When the sun light is reflected and diffracted in fine water droplets in the air, a rainbow arises. So what happens if the same occurs in the moon light, is there also going to be a rainbow? Well, we find the idea of a moon rainbow quite fascinating …
Let’s take a short detour into physics. What we recognise in a rainbow as an arched bow made of colourful light, are the spectral colours that develop when the “white” sunlight fans out in its different wavelenghts, which we perceive in different colours. This decomposition does also take place, when the light is sent through a glass prism.
Now it is getting interesting, even though moon light is reflected sun light (that shines onto the moon from the sun and arrives on earth this way), but the light seems to be compounded quite differently, it is more bluish. Furthermore, it is clearly less bright. Insofar, the question remains, whether the moon light is sufficient to diffract in water droplets and to create a rainbow?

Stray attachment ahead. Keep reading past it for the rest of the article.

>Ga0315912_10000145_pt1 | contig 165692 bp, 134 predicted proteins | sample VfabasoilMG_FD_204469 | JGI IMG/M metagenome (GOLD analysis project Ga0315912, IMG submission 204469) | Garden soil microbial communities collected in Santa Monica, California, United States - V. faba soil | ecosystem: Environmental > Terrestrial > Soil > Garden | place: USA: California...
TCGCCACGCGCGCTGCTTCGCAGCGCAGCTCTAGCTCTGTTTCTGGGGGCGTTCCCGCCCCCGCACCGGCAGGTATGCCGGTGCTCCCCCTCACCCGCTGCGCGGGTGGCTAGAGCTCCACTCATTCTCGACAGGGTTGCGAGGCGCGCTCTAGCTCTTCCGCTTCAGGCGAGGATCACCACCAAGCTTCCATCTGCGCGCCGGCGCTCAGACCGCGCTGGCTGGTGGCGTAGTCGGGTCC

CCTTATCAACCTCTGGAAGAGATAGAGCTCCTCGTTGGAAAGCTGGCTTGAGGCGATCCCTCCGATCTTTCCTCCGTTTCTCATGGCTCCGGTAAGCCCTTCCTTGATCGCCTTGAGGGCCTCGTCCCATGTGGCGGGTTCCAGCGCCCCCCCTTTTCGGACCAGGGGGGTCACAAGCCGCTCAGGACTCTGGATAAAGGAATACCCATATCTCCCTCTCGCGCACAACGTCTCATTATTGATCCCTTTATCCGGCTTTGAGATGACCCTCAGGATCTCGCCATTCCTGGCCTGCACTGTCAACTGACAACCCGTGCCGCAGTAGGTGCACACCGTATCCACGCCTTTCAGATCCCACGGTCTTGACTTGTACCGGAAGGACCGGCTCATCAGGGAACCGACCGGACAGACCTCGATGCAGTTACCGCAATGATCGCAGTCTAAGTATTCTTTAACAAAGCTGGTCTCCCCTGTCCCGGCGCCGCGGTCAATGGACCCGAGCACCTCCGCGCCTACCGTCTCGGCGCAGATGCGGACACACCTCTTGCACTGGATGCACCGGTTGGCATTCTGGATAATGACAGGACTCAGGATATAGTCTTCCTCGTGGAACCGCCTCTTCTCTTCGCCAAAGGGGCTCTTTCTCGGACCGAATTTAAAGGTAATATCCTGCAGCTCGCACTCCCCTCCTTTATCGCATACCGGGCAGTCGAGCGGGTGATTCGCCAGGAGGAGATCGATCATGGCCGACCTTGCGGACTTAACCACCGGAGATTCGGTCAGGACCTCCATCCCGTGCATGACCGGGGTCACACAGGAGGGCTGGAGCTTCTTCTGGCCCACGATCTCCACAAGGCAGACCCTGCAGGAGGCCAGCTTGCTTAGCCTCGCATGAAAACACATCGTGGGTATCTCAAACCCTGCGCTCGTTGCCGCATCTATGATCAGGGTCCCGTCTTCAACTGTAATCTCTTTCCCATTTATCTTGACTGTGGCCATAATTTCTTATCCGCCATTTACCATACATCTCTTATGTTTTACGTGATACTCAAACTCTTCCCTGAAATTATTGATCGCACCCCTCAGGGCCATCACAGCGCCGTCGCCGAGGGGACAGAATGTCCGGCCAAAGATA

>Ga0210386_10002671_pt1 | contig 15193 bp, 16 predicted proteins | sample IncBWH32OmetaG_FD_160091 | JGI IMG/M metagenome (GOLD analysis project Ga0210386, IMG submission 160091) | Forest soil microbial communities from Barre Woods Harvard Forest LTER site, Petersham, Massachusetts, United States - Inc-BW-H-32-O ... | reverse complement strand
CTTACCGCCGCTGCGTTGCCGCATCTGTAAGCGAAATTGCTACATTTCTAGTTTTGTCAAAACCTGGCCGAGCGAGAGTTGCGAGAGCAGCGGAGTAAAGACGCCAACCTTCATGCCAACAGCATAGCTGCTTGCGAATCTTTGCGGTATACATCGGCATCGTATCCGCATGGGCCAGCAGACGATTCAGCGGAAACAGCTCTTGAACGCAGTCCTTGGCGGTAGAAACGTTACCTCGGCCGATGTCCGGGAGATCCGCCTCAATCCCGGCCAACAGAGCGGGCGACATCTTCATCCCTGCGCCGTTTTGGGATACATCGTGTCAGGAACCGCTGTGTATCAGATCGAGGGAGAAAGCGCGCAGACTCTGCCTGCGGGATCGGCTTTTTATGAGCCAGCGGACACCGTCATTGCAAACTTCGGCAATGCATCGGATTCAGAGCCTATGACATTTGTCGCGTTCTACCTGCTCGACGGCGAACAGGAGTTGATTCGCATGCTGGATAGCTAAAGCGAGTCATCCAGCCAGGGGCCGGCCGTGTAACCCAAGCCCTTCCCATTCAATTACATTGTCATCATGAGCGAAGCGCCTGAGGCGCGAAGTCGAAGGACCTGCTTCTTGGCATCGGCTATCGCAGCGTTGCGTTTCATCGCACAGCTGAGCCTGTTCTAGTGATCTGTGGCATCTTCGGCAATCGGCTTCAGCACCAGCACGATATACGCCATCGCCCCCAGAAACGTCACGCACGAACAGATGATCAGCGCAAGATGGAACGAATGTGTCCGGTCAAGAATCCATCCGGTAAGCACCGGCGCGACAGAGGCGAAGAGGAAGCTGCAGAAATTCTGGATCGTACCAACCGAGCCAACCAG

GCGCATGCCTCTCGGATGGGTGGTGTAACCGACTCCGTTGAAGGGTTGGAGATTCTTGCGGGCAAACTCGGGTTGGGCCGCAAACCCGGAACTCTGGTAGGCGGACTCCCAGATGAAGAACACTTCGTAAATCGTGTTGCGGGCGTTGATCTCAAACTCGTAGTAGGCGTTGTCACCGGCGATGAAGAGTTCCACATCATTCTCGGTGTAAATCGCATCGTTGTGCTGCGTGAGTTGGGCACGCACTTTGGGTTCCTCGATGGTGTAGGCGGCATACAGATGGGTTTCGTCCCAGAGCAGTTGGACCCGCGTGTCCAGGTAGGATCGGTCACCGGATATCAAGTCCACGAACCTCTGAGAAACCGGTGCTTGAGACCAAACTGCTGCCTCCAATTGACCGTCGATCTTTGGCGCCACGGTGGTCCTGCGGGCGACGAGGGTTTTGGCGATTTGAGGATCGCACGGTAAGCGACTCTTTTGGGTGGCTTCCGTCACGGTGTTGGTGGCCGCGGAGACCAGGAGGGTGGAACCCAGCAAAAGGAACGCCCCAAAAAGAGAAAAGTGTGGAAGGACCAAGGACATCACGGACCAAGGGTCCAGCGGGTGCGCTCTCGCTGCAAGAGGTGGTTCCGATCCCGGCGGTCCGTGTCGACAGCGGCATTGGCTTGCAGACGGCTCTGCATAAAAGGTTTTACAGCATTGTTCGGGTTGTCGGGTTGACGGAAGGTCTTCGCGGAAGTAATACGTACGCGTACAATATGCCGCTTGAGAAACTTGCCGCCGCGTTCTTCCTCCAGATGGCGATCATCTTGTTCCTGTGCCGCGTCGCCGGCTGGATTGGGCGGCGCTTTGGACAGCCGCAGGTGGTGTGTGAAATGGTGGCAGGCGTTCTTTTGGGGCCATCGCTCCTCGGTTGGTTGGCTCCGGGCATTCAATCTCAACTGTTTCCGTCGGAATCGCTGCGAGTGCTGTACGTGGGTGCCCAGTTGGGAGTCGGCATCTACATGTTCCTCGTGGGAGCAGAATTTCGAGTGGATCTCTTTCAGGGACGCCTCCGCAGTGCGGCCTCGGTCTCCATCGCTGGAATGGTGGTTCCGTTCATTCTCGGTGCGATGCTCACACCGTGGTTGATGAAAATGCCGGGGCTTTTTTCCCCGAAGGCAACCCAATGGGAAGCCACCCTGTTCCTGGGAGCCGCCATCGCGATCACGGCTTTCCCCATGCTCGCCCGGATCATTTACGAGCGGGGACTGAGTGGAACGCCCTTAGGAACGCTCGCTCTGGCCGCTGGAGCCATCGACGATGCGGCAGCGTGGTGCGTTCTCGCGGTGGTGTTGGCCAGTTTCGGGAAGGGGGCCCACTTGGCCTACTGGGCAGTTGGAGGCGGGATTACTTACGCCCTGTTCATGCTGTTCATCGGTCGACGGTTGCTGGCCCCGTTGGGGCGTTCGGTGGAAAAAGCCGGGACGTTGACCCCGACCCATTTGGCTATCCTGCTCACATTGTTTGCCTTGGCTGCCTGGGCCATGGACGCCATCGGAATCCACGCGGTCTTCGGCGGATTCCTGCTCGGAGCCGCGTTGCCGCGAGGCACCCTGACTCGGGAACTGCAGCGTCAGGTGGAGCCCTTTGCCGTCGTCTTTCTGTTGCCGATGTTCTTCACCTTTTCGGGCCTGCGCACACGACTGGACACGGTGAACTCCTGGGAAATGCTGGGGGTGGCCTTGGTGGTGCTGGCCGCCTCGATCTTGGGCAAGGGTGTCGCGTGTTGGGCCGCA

In times of the Internet, one does not have to anticipate for decades to witness such spectacle, but reaches the moon rainbow via Google. And indeed, this phenomenon exists and surprises us with its rare occurence and some characteristics:
Firstly, the moon rainbow appears less during rain, but more so where large amounts of atomised water is dispersed into the air and where it is otherwise a cloudless, clear sky: in the surrounding of great waterfalls. There are many examples of the Victoria Falls in Africa, the Yosemite Falls or the Cumberland Falls in the USA.
Secondly, the moon rainbow appears to be visible to the naked eye as a bright bow and only a photo camera is able to depict the typical colour spectrum. At least, this is what some observers report. Amongst them a visitor on our full moon pages and her full moon experience. Coincidentally, you can read that the moon rainbow can quite possibly arise together with a nightly shower of rain.
Moon rainbows are a bit of nocturnal magic. And who would not want to experience this?